General Motors' Maven Allows Owners to Make Money by Sharing their Vehicles

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Automotive Editor

Joel Patel is an automotive journalist that hails from Northern Virginia, but now calls Detroit home. His work has been featured on various automotive outlets, including Autoweek and Autoblog. When not writing about cars, Joel enjoys trying new food, wrenching on his car, and watching movies.


, Automotive Editor - July 25, 2018
Maven Peer To Peer

Owners of a model year 2015 and newer Cadillac, Buick, Chevrolet, or GMC vehicle can now make money off their vehicles thanks to a peer-to-peer car sharing pilot program that Maven has started. The service is in its beta stage and is currently only available in Detroit, Chicago, and Ann Arbor, Michigan.

Before you write this off as a horrible idea for owners, GM claims that the vehicles are covered through the automaker's million-dollar insurance policy. The company also states that every driver is “thoroughly vetted” before they're allowed to use the service. So, that should be enough to calm most owners' nerves.

The peer-to-peer service is similar to Airbnb where owners can let others drive their car for money instead of them letting them sit idly by.

“Your car is one of the most expensive things you own. Sitting idle, it is a wasted asset,” said Julia Styen, vice president, GM Urban Mobility and Maven.

Users of Maven's app will see Peer Cars alongside Maven's regular fleet of vehicles and the cars will both work similarly. A user goes to the app to rent a vehicle at a specific price. Once they select a vehicle, they go to the car's location and use their phone to unlock the car. The only difference is the Peer Car icon on the Maven app.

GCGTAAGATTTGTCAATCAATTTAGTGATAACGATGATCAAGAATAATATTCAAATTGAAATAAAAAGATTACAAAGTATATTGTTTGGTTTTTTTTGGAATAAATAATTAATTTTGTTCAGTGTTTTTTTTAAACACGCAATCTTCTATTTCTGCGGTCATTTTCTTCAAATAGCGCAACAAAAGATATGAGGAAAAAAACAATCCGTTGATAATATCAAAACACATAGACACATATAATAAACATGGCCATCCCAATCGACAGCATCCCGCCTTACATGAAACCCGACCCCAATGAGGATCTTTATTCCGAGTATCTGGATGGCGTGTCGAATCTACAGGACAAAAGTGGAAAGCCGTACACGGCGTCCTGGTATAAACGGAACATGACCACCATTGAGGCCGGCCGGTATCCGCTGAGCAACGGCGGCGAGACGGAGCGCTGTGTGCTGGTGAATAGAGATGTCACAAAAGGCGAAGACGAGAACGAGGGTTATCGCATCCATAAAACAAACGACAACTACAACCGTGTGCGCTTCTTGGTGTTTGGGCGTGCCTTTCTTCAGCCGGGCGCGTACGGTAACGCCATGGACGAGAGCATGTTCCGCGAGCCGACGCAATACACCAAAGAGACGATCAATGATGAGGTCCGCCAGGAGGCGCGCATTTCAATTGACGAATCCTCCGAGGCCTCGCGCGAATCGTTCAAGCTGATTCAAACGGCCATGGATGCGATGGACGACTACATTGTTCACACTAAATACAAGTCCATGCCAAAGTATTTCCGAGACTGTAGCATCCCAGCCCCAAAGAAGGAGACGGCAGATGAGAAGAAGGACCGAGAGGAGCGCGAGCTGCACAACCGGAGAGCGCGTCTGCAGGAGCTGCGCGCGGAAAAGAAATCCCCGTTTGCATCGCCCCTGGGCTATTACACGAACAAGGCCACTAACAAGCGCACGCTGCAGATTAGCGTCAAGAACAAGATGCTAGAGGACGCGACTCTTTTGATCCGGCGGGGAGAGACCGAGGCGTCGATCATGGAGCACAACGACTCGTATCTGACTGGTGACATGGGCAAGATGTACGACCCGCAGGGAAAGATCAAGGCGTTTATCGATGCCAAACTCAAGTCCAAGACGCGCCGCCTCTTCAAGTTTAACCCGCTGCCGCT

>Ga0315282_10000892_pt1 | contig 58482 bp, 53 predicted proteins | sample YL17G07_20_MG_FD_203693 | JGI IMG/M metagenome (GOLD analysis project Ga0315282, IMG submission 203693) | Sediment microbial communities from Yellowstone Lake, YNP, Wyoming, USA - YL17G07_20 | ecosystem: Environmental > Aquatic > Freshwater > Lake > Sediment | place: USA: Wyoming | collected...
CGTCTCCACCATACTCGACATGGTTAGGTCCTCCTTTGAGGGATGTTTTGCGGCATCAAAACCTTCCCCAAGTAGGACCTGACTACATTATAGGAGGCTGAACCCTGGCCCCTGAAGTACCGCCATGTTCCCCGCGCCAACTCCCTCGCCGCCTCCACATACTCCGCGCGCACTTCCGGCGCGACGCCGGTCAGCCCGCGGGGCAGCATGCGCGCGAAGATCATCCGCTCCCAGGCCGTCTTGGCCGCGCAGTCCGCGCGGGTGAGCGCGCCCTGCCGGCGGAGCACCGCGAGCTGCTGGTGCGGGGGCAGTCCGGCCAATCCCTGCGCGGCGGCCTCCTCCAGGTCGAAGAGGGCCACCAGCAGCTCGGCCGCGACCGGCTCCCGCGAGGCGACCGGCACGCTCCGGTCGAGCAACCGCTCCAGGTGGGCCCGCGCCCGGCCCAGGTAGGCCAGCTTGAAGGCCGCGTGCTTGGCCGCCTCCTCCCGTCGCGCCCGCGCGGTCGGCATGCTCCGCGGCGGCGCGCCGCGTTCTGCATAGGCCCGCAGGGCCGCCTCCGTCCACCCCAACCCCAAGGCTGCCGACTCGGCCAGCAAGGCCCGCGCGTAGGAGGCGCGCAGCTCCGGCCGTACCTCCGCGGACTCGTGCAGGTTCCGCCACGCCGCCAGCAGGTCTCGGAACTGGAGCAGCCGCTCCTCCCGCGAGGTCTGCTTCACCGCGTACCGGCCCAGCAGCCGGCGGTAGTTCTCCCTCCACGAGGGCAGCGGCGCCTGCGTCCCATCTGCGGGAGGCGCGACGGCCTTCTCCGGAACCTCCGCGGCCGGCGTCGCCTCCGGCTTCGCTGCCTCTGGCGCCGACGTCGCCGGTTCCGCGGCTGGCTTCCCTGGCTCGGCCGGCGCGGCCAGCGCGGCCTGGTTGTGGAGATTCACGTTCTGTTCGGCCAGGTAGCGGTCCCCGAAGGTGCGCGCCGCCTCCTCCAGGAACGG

For owners, adding their vehicle to Maven's peer-to-peer system is relatively simple. They have to fill out an application, while Maven checks the VIN to make sure that their car is a 2015 model year or newer. The ride-sharing company then schedules a time to officially take pictures and install the necessary equipment to allow a user's smartphone to unlock the vehicle.

While one would think that there would be some competition between choosing one of Maven's regular vehicles and a Peer Car, Maven has priced the two differently. According to the Detroit Free Press, Maven has a suggested price range for owners to price their car rental, which will be roughly 20 percent above or below Maven's regular fleet of vehicles.

“It's not really competing with Maven's rentals, it's an opportunity to offer more supply for the demand we're seeing,” Steyn told the outlet. “We're excited to see more cars on the platform.”

When it comes to earning money, Maven believes owners can make a decent amount. As the car-sharing company's website states, owners will get 60 percent from each rental. And, depending on how long your vehicle gets rented out and pricing, Maven estimates that owners can earn between $533 to $1,607. The first figure is for a 2018 Chevrolet Cruze that's being rented out seven days a month. When Maven says owners could own $1,607, that's for a 2016 Chevrolet Camaro that's rented an entire week out of a month. Once again, earnings are dependent on pricing and the duration of the rental.

Maven

The rollout may be limited to just three cities at the moment, but Maven's team will analyze the data they receive and expand to more cities in the fall if the demand is there.

, Automotive Editor

Joel Patel is an automotive journalist that hails from Northern Virginia, but now calls Detroit home. His work has been featured on various automotive outlets, including Autoweek and Autoblog. When not writing about cars, Joel enjoys trying new food, wrenching on his car, and watching movies.